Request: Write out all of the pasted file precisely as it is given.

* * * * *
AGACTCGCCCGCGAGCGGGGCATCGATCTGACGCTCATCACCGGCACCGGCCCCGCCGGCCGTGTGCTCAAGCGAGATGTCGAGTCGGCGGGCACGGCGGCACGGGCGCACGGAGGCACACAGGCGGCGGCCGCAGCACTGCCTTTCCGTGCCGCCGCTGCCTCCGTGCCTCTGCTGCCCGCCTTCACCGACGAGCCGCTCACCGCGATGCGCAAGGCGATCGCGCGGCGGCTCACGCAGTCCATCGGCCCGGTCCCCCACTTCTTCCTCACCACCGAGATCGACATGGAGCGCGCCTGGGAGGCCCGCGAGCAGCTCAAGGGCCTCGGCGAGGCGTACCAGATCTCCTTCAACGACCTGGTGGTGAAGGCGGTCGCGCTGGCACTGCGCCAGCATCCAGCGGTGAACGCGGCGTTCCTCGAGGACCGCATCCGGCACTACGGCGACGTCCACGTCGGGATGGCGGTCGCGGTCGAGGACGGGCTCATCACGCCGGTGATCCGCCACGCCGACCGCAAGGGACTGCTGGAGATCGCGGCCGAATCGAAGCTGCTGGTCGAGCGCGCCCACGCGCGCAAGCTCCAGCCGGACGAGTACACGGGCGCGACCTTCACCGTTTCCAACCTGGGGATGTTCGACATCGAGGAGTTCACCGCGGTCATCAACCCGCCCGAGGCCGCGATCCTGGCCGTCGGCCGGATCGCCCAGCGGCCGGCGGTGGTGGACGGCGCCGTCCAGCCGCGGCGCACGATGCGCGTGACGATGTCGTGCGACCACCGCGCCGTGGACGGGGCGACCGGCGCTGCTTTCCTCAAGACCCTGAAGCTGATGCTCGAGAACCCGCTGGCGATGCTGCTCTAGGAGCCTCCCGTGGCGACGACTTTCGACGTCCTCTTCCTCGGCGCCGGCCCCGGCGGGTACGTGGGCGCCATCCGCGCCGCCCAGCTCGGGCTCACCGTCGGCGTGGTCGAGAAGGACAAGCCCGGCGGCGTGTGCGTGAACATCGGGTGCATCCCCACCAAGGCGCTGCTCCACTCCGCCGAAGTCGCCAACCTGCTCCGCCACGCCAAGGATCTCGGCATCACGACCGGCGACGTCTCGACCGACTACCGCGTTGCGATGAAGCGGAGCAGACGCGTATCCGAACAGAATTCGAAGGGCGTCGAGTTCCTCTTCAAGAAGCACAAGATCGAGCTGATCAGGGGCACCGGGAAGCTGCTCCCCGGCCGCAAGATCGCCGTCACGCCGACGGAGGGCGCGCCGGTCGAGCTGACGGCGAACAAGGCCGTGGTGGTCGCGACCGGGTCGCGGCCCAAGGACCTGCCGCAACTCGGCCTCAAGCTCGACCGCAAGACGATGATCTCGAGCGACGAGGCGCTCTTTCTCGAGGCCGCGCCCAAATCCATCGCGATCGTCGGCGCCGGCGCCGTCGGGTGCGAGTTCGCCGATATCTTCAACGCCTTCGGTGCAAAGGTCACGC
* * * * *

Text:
AGACTCGCCCGCGAGCGGGGCATCGATCTGACGCTCATCACCGGCACCGGCCCCGCCGGCCGTGTGCTCAAGCGAGATGTCGAGTCGGCGGGCACGGCGGCACGGGCGCACGGAGGCACACAGGCGGCGGCCGCAGCACTGCCTTTCCGTGCCGCCGCTGCCTCCGTGCCTCTGCTGCCCGCCTTCACCGACGAGCCGCTCACCGCGATGCGCAAGGCGATCGCGCGGCGGCTCACGCAGTCCATCGGCCCGGTCCCCCACTTCTTCCTCACCACCGAGATCGACATGGAGCGCGCCTGGGAGGCCCGCGAGCAGCTCAAGGGCCTCGGCGAGGCGTACCAGATCTCCTTCAACGACCTGGTGGTGAAGGCGGTCGCGCTGGCACTGCGCCAGCATCCAGCGGTGAACGCGGCGTTCCTCGAGGACCGCATCCGGCACTACGGCGACGTCCACGTCGGGATGGCGGTCGCGGTCGAGGACGGGCTCATCACGCCGGTGATCCGCCACGCCGACCGCAAGGGACTGCTGGAGATCGCGGCCGAATCGAAGCTGCTGGTCGAGCGCGCCCACGCGCGCAAGCTCCAGCCGGACGAGTACACGGGCGCGACCTTCACCGTTTCCAACCTGGGGATGTTCGACATCGAGGAGTTCACCGCGGTCATCAACCCGCCCGAGGCCGCGATCCTGGCCGTCGGCCGGATCGCCCAGCGGCCGGCGGTGGTGGACGGCGCCGTCCAGCCGCGGCGCACGATGCGCGTGACGATGTCGTGCGACCACCGCGCCGTGGACGGGGCGACCGGCGCTGCTTTCCTCAAGACCCTGAAGCTGATGCTCGAGAACCCGCTGGCGATGCTGCTCTAGGAGCCTCCCGTGGCGACGACTTTCGACGTCCTCTTCCTCGGCGCCGGCCCCGGCGGGTACGTGGGCGCCATCCGCGCCGCCCAGCTCGGGCTCACCGTCGGCGTGGTCGAGAAGGACAAGCCCGGCGGCGTGTGCGTGAACATCGGGTGCATCCCCACCAAGGCGCTGCTCCACTCCGCCGAAGTCGCCAACCTGCTCCGCCACGCCAAGGATCTCGGCATCACGACCGGCGACGTCTCGACCGACTACCGCGTTGCGATGAAGCGGAGCAGACGCGTATCCGAACAGAATTCGAAGGGCGTCGAGTTCCTCTTCAAGAAGCACAAGATCGAGCTGATCAGGGGCACCGGGAAGCTGCTCCCCGGCCGCAAGATCGCCGTCACGCCGACGGAGGGCGCGCCGGTCGAGCTGACGGCGAACAAGGCCGTGGTGGTCGCGACCGGGTCGCGGCCCAAGGACCTGCCGCAACTCGGCCTCAAGCTCGACCGCAAGACGATGATCTCGAGCGACGAGGCGCTCTTTCTCGAGGCCGCGCCCAAATCCATCGCGATCGTCGGCGCCGGCGCCGTCGGGTGCGAGTTCGCCGATATCTTCAACGCCTTCGGTGCAAAGGTCACGC